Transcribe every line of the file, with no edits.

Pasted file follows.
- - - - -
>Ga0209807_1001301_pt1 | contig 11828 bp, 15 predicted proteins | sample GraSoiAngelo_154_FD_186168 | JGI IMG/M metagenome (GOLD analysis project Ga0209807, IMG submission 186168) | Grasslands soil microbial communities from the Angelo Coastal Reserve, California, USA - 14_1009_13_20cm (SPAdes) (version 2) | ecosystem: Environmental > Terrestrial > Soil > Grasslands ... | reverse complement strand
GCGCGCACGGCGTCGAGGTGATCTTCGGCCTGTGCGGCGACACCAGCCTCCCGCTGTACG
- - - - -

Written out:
>Ga0209807_1001301_pt1 | contig 11828 bp, 15 predicted proteins | sample GraSoiAngelo_154_FD_186168 | JGI IMG/M metagenome (GOLD analysis project Ga0209807, IMG submission 186168) | Grasslands soil microbial communities from the Angelo Coastal Reserve, California, USA - 14_1009_13_20cm (SPAdes) (version 2) | ecosystem: Environmental > Terrestrial > Soil > Grasslands ... | reverse complement strand
GCGCGCACGGCGTCGAGGTGATCTTCGGCCTGTGCGGCGACACCAGCCTCCCGCTGTACG